The Bright Side of an Internet Malware Attack

It is often the case that infrastructure teams only really get noticed when something goes wrong. Synopsys’ Information Security and Web teams had the dubious honor of being put in the spotlight last week when the company’s website,, was attacked. On January 3, 2013, Chrome and FireFox users trying to access started receiving warning messages about potential malware being present on the site.

Synopsys is not alone. According to security firm McAfee, the frequency of malware attacks is now growing at the fastest pace in four years and there are now more than 90 million unique strands of malware in circulation. Websites are probed by different bots (computer programs that perform automated tasks) hundreds, if not thousands, of times every day. In most cases, existing web security programs, anti-viral software and firewalls prevent infection.

Synopsys was more than prepared for the one bot that made its way into the site. With a formal response plan in place, the teams got to work evaluating the extent of the problem and quickly determined that only the external Synopsys-maintained webpages had been affected, that no data had been lost and that no secure information had been compromised. The malware was identified, quickly eradicated and additional security updates were implemented.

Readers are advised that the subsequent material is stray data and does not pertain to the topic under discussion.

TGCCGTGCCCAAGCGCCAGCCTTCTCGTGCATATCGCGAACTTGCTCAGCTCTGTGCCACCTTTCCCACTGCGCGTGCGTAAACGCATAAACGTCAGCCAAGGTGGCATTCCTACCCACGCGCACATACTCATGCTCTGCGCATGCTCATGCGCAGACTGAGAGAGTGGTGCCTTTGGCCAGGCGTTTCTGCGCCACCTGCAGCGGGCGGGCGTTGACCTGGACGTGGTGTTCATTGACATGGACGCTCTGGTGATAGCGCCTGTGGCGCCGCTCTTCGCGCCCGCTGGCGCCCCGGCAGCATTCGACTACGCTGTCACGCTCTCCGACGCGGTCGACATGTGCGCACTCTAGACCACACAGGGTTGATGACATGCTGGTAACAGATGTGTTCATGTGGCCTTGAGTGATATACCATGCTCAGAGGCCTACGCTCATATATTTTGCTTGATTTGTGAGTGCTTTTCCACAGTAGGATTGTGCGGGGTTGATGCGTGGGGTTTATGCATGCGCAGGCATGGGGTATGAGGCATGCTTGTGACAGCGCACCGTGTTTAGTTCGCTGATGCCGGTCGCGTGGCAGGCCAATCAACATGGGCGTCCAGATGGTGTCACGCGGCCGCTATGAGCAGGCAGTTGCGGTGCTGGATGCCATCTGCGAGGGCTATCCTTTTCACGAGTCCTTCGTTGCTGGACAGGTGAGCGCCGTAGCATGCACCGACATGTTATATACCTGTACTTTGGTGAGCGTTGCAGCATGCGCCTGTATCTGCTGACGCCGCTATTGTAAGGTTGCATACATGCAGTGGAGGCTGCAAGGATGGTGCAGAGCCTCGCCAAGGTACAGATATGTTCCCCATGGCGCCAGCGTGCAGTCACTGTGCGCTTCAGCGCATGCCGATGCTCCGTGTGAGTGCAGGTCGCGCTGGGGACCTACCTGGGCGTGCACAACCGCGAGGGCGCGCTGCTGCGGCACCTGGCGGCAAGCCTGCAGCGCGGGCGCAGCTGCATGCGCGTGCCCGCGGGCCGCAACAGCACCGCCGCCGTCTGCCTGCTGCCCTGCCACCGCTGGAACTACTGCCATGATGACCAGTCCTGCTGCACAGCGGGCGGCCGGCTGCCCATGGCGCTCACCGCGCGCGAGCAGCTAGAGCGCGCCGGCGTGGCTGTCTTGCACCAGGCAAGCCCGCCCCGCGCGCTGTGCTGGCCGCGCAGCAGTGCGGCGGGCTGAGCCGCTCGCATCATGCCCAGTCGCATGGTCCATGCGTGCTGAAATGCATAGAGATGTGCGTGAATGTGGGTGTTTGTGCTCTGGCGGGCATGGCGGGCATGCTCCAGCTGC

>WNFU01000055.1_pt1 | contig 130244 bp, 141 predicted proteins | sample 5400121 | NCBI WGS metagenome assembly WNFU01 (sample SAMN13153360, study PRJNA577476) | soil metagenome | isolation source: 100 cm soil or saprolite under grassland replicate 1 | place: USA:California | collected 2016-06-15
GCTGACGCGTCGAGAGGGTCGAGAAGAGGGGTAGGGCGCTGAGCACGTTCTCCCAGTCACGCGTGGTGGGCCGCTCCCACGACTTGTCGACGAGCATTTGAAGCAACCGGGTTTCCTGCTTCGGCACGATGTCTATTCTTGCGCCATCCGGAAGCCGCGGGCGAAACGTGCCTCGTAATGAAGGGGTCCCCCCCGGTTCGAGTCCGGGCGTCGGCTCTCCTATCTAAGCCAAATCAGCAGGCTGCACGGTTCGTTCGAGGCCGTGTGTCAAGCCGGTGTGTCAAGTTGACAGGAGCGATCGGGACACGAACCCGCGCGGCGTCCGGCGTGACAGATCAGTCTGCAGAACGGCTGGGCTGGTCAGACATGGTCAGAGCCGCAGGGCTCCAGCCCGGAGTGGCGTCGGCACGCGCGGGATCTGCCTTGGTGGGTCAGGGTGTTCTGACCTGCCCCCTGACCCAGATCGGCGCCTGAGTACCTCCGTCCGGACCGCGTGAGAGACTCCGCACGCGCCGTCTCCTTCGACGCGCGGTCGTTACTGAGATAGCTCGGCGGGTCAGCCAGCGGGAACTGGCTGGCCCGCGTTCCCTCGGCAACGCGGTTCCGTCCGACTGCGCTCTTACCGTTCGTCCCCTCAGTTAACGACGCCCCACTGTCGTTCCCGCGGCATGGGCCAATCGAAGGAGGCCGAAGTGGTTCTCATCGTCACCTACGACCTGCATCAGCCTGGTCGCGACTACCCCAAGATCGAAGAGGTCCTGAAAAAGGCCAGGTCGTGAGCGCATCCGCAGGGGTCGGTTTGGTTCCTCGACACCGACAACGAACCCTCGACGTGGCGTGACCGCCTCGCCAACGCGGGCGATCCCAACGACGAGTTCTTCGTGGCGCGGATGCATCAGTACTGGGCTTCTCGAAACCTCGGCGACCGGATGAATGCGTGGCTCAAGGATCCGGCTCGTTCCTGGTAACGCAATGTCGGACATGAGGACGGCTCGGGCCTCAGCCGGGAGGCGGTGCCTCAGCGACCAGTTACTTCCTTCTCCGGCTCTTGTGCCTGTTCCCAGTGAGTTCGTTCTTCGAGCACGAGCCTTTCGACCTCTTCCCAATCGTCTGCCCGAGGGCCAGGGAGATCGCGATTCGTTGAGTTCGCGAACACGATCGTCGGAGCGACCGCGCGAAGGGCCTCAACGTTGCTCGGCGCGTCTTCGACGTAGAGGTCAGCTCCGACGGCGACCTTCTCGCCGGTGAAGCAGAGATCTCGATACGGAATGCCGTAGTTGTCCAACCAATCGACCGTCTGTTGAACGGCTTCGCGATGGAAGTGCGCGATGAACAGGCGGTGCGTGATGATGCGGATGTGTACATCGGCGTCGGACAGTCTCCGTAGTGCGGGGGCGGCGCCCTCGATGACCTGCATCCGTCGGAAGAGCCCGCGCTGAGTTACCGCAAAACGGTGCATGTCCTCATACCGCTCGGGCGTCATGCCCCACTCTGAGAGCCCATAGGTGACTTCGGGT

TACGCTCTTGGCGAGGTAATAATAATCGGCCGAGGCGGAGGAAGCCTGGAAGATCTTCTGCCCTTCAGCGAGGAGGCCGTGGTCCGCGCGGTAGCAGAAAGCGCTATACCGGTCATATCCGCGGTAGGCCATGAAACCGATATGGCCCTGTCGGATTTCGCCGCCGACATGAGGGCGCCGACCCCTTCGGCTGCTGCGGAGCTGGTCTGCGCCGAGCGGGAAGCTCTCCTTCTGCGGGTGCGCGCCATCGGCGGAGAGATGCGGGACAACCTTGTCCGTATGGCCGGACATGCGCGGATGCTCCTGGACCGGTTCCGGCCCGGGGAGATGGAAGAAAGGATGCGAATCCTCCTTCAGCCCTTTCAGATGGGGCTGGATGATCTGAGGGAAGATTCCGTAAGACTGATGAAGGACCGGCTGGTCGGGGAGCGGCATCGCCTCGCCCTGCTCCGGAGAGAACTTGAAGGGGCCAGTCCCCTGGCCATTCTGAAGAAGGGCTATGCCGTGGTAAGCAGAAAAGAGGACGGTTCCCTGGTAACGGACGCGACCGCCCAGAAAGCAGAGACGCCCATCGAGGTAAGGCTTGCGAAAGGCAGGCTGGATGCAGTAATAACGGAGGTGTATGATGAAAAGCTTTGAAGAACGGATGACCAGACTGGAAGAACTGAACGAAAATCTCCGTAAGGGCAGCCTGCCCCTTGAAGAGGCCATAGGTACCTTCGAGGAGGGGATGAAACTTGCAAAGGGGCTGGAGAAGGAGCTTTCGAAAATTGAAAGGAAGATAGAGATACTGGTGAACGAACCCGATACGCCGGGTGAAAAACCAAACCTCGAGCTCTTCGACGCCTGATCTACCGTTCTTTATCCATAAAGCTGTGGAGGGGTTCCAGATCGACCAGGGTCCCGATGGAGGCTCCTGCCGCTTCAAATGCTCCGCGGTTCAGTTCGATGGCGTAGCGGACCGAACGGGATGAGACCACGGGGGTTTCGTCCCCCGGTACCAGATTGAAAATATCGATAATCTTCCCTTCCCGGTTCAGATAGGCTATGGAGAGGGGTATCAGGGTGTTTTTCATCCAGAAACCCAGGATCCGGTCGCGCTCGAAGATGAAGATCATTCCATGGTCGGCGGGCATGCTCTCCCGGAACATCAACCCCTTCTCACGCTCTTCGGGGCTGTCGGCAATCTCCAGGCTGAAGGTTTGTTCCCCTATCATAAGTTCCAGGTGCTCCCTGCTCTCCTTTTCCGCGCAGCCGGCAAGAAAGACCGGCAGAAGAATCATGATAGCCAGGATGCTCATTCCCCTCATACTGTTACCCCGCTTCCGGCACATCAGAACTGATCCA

Clearly, the system works. was affected for only a matter of hours. While no company wants to experience a malware attack, it can be a great opportunity for IT and web teams to demonstrate the strength of security systems and their ability to quickly resolve a crisis.